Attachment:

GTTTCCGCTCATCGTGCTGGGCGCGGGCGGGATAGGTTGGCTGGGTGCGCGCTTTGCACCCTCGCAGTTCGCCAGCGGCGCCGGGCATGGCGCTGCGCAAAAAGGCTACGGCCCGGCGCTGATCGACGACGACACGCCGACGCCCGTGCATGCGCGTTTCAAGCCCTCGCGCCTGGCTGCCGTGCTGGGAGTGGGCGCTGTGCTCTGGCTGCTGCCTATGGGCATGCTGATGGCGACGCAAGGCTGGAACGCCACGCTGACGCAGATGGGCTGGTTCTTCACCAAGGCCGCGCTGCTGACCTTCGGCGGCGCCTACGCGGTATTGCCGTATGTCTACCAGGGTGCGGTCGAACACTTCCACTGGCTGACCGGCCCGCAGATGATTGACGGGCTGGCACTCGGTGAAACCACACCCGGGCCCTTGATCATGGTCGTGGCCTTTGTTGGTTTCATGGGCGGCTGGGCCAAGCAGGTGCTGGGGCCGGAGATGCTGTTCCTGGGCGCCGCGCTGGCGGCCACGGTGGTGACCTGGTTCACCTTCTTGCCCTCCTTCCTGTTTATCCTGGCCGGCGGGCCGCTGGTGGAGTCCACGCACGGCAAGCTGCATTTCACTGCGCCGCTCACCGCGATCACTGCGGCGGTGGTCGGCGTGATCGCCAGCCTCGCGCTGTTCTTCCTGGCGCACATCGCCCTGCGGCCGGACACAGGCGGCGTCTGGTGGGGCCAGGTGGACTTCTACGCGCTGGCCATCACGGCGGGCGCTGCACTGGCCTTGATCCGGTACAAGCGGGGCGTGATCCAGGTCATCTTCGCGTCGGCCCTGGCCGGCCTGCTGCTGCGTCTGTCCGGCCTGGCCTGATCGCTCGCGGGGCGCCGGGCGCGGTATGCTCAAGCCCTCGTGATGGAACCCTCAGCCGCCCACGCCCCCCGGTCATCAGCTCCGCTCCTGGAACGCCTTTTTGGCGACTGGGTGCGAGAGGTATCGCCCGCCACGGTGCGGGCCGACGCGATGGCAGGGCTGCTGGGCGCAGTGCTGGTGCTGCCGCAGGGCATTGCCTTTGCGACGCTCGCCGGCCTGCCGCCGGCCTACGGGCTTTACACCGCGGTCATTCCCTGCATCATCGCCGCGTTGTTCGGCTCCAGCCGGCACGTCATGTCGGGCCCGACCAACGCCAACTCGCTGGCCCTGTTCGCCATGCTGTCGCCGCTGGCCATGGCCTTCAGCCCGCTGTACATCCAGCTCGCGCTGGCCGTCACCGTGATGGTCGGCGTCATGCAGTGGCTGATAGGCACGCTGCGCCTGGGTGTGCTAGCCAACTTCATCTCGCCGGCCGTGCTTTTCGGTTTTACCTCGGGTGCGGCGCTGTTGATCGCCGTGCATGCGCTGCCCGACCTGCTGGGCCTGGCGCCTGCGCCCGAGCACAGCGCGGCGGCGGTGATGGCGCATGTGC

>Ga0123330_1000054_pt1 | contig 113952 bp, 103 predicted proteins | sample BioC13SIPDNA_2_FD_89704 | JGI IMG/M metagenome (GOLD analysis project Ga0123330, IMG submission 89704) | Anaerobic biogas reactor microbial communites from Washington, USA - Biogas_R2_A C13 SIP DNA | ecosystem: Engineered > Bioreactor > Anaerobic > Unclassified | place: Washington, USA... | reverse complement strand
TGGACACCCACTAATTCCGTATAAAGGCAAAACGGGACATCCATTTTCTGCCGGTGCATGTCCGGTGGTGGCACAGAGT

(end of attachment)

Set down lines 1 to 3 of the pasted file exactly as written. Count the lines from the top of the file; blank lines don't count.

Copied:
GTTTCCGCTCATCGTGCTGGGCGCGGGCGGGATAGGTTGGCTGGGTGCGCGCTTTGCACCCTCGCAGTTCGCCAGCGGCGCCGGGCATGGCGCTGCGCAAAAAGGCTACGGCCCGGCGCTGATCGACGACGACACGCCGACGCCCGTGCATGCGCGTTTCAAGCCCTCGCGCCTGGCTGCCGTGCTGGGAGTGGGCGCTGTGCTCTGGCTGCTGCCTATGGGCATGCTGATGGCGACGCAAGGCTGGAACGCCACGCTGACGCAGATGGGCTGGTTCTTCACCAAGGCCGCGCTGCTGACCTTCGGCGGCGCCTACGCGGTATTGCCGTATGTCTACCAGGGTGCGGTCGAACACTTCCACTGGCTGACCGGCCCGCAGATGATTGACGGGCTGGCACTCGGTGAAACCACACCCGGGCCCTTGATCATGGTCGTGGCCTTTGTTGGTTTCATGGGCGGCTGGGCCAAGCAGGTGCTGGGGCCGGAGATGCTGTTCCTGGGCGCCGCGCTGGCGGCCACGGTGGTGACCTGGTTCACCTTCTTGCCCTCCTTCCTGTTTATCCTGGCCGGCGGGCCGCTGGTGGAGTCCACGCACGGCAAGCTGCATTTCACTGCGCCGCTCACCGCGATCACTGCGGCGGTGGTCGGCGTGATCGCCAGCCTCGCGCTGTTCTTCCTGGCGCACATCGCCCTGCGGCCGGACACAGGCGGCGTCTGGTGGGGCCAGGTGGACTTCTACGCGCTGGCCATCACGGCGGGCGCTGCACTGGCCTTGATCCGGTACAAGCGGGGCGTGATCCAGGTCATCTTCGCGTCGGCCCTGGCCGGCCTGCTGCTGCGTCTGTCCGGCCTGGCCTGATCGCTCGCGGGGCGCCGGGCGCGGTATGCTCAAGCCCTCGTGATGGAACCCTCAGCCGCCCACGCCCCCCGGTCATCAGCTCCGCTCCTGGAACGCCTTTTTGGCGACTGGGTGCGAGAGGTATCGCCCGCCACGGTGCGGGCCGACGCGATGGCAGGGCTGCTGGGCGCAGTGCTGGTGCTGCCGCAGGGCATTGCCTTTGCGACGCTCGCCGGCCTGCCGCCGGCCTACGGGCTTTACACCGCGGTCATTCCCTGCATCATCGCCGCGTTGTTCGGCTCCAGCCGGCACGTCATGTCGGGCCCGACCAACGCCAACTCGCTGGCCCTGTTCGCCATGCTGTCGCCGCTGGCCATGGCCTTCAGCCCGCTGTACATCCAGCTCGCGCTGGCCGTCACCGTGATGGTCGGCGTCATGCAGTGGCTGATAGGCACGCTGCGCCTGGGTGTGCTAGCCAACTTCATCTCGCCGGCCGTGCTTTTCGGTTTTACCTCGGGTGCGGCGCTGTTGATCGCCGTGCATGCGCTGCCCGACCTGCTGGGCCTGGCGCCTGCGCCCGAGCACAGCGCGGCGGCGGTGATGGCGCATGTGC

>Ga0123330_1000054_pt1 | contig 113952 bp, 103 predicted proteins | sample BioC13SIPDNA_2_FD_89704 | JGI IMG/M metagenome (GOLD analysis project Ga0123330, IMG submission 89704) | Anaerobic biogas reactor microbial communites from Washington, USA - Biogas_R2_A C13 SIP DNA | ecosystem: Engineered > Bioreactor > Anaerobic > Unclassified | place: Washington, USA... | reverse complement strand
TGGACACCCACTAATTCCGTATAAAGGCAAAACGGGACATCCATTTTCTGCCGGTGCATGTCCGGTGGTGGCACAGAGT